Creating High-Impact Nonprofits
Using research on 12 of the most successful nonprofit organizations in recent U.S. history, working in a variety of social causes, this article discusses the lessons for any nonprofits aiming to impact society significantly. It highlights six “myths” of nonprofit management, as well as six common practices of highly successful organizations.
“Conventional wisdom says that scaling social innovation starts with strengthening internal management capabilities. This study of 12 high-impact nonprofits, however, shows that real social change happens when organizations go outside their own walls and find creative ways to enlist the help of others.”
The six myths are important, but don’t in themselves lead to having a truly big impact:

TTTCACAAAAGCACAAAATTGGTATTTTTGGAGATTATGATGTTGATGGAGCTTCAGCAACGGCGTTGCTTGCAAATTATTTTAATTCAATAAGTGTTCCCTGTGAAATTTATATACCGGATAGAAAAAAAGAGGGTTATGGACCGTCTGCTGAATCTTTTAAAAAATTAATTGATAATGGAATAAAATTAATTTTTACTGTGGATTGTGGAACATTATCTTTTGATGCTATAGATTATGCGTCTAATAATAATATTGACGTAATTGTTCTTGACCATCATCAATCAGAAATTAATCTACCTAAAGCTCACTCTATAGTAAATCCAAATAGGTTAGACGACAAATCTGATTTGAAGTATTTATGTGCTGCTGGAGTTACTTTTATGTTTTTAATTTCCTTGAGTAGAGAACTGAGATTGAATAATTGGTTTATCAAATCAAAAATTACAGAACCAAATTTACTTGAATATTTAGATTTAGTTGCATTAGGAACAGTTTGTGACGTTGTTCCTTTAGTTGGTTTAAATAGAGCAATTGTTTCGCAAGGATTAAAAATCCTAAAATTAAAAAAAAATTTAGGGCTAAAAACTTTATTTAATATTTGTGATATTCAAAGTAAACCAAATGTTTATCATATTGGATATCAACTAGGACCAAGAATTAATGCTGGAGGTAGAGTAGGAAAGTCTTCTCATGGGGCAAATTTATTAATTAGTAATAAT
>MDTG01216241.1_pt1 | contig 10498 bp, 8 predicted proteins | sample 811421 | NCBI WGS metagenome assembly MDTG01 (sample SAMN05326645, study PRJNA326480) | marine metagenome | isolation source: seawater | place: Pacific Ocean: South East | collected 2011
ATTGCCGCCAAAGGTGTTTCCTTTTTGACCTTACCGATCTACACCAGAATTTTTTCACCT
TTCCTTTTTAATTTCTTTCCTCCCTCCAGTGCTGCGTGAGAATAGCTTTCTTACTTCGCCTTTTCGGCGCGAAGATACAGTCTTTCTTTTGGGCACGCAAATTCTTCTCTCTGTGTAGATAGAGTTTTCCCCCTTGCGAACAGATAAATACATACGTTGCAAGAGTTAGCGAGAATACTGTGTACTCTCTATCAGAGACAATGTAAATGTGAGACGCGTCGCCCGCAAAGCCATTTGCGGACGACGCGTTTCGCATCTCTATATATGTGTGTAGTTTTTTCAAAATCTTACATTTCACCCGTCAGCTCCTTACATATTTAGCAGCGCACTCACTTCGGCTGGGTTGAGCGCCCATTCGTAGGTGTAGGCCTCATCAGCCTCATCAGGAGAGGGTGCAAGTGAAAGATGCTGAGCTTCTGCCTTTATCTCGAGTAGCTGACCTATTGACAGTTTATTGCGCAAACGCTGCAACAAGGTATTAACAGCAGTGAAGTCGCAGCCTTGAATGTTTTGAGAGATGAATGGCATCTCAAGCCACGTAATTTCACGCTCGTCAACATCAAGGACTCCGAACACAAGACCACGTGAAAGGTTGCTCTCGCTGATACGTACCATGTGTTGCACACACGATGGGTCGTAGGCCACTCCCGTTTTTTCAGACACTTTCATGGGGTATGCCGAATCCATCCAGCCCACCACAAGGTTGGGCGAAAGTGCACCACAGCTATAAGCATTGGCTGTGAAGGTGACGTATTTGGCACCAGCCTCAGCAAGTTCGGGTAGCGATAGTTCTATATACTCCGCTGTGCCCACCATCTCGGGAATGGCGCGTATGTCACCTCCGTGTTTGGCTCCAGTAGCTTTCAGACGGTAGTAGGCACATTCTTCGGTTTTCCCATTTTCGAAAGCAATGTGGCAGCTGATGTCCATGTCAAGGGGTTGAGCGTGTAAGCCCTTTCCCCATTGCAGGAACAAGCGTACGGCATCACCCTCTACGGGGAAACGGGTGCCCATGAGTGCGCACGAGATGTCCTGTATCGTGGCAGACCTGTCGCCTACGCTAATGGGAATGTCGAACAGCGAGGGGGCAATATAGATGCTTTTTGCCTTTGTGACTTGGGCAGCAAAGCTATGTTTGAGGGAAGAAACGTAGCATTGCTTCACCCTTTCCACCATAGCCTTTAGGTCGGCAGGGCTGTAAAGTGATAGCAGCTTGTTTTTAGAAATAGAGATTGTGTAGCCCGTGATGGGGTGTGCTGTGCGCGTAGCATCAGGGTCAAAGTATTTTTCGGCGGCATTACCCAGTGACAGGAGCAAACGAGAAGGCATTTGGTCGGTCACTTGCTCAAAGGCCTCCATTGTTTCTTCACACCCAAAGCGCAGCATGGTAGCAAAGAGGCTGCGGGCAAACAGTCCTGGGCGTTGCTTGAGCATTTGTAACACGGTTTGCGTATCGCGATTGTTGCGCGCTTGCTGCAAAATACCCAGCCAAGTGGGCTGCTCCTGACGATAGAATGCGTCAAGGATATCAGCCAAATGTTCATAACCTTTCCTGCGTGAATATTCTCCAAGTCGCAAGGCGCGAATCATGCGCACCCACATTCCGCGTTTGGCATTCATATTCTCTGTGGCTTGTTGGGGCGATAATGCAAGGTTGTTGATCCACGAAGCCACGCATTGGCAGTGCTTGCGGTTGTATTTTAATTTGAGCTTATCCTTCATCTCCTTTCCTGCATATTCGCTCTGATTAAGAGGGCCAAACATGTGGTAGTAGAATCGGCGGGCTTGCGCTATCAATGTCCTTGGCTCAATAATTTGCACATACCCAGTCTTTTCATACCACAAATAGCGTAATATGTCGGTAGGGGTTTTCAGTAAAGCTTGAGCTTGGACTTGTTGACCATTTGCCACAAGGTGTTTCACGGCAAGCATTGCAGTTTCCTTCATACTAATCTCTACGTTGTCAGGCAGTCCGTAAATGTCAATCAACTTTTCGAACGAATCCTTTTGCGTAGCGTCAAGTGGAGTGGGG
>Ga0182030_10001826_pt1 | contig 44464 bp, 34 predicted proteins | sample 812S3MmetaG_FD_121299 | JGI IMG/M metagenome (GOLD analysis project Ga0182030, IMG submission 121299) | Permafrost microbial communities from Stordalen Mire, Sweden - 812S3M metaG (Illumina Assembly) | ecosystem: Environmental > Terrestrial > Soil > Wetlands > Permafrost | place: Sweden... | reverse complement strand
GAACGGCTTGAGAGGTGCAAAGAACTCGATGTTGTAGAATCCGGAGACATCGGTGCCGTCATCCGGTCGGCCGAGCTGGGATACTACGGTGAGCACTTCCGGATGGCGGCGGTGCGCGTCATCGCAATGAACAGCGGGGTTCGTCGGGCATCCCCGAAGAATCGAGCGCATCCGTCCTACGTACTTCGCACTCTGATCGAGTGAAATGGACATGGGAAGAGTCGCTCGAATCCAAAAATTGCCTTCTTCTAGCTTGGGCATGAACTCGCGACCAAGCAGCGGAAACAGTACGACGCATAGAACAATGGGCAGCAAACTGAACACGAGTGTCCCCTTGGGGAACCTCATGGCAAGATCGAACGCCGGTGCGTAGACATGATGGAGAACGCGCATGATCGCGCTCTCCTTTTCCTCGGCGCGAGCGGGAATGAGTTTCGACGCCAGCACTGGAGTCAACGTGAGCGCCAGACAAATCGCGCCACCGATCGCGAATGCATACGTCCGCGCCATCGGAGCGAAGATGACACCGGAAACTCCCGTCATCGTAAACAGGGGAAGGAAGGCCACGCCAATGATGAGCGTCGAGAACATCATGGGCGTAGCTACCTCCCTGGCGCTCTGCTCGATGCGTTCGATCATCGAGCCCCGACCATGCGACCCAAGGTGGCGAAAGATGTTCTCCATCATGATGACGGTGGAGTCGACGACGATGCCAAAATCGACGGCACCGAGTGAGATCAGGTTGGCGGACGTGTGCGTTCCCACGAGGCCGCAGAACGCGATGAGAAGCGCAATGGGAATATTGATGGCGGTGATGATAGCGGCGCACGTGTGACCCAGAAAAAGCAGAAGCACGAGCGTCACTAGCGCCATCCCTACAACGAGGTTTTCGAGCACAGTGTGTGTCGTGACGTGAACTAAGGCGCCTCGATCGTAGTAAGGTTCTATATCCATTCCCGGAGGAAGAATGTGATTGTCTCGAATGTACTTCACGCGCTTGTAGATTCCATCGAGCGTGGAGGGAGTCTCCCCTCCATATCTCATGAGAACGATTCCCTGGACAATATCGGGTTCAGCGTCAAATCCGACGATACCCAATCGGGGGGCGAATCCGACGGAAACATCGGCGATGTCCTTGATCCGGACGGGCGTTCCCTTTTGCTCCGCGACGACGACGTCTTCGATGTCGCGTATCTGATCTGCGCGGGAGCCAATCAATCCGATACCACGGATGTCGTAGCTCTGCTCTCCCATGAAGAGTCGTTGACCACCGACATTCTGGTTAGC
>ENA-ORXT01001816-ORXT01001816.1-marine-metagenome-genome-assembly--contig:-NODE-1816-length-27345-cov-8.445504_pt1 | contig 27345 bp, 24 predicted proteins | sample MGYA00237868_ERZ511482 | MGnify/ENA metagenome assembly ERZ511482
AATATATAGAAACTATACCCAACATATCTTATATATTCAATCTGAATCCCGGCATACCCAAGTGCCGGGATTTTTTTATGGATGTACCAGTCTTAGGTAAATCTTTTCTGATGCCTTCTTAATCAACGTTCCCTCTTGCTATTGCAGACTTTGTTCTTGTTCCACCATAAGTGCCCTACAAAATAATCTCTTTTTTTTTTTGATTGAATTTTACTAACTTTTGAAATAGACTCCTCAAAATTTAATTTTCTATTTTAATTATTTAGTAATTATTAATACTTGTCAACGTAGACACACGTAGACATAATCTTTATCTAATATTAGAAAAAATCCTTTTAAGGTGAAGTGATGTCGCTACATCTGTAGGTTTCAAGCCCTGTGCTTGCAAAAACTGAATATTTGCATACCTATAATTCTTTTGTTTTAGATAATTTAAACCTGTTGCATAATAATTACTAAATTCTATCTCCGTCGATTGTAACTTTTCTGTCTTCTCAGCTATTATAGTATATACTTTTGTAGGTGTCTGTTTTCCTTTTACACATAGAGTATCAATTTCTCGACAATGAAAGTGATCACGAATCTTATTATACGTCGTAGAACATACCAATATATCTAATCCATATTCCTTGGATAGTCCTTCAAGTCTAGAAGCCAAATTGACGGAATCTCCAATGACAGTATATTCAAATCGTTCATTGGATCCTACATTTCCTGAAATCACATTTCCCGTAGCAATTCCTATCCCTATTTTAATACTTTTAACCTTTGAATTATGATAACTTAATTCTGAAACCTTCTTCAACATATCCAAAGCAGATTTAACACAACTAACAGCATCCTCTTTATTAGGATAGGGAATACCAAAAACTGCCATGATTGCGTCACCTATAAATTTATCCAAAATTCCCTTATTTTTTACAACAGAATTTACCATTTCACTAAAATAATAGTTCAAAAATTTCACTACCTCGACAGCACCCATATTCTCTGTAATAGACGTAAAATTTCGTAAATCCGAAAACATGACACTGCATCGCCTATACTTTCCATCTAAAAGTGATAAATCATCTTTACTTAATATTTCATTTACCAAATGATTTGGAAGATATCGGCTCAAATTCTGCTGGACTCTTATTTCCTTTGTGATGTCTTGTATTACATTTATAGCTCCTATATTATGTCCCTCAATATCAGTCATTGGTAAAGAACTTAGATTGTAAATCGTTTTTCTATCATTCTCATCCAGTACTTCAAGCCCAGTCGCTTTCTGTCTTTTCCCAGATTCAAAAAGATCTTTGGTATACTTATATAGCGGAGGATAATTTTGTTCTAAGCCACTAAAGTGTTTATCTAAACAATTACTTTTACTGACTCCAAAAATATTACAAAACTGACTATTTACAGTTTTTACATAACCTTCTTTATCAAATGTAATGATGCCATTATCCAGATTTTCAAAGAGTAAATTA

- Perfect Management
- Brand-Name Awareness
- Breakthrough New Idea
- Textbook Mission Statements
- High Ratings on Conventional Metrics
- Large Budgets
These are the six common practices of high-impact nonprofits that help spur other sectors of society into cooperative action. (The 12 nonprofits reviewed in the article use most but not all of these.)
- Serve and advocate. Great programs and services are not enough to make change; eventually, organizations must advocate policy.
- Make markets work. Nonprofits must find ways to work with markets and help companies “do good while doing well.”
- Inspire evangelists. Strong communities of supporters are needed to achieve larger goals.
- Nurture nonprofit networks. High-impact nonprofits cultivate relationships between other nonprofits to share wealth, expertise and talent freely.
- Master the art of adaptation. High-impact non-profits must adapt their tactics in order to increase the chances of success.
- Share leadership. Leaders of high-impact organizations distribute leadership within their organizations and networks, empowering others to lead.
This article formed the basis for the book Forces for Good: The Six Practices of High-Impact Nonprofits which was among The Economist‘s ‘Top 10 Business Books of the Year’ for 2007.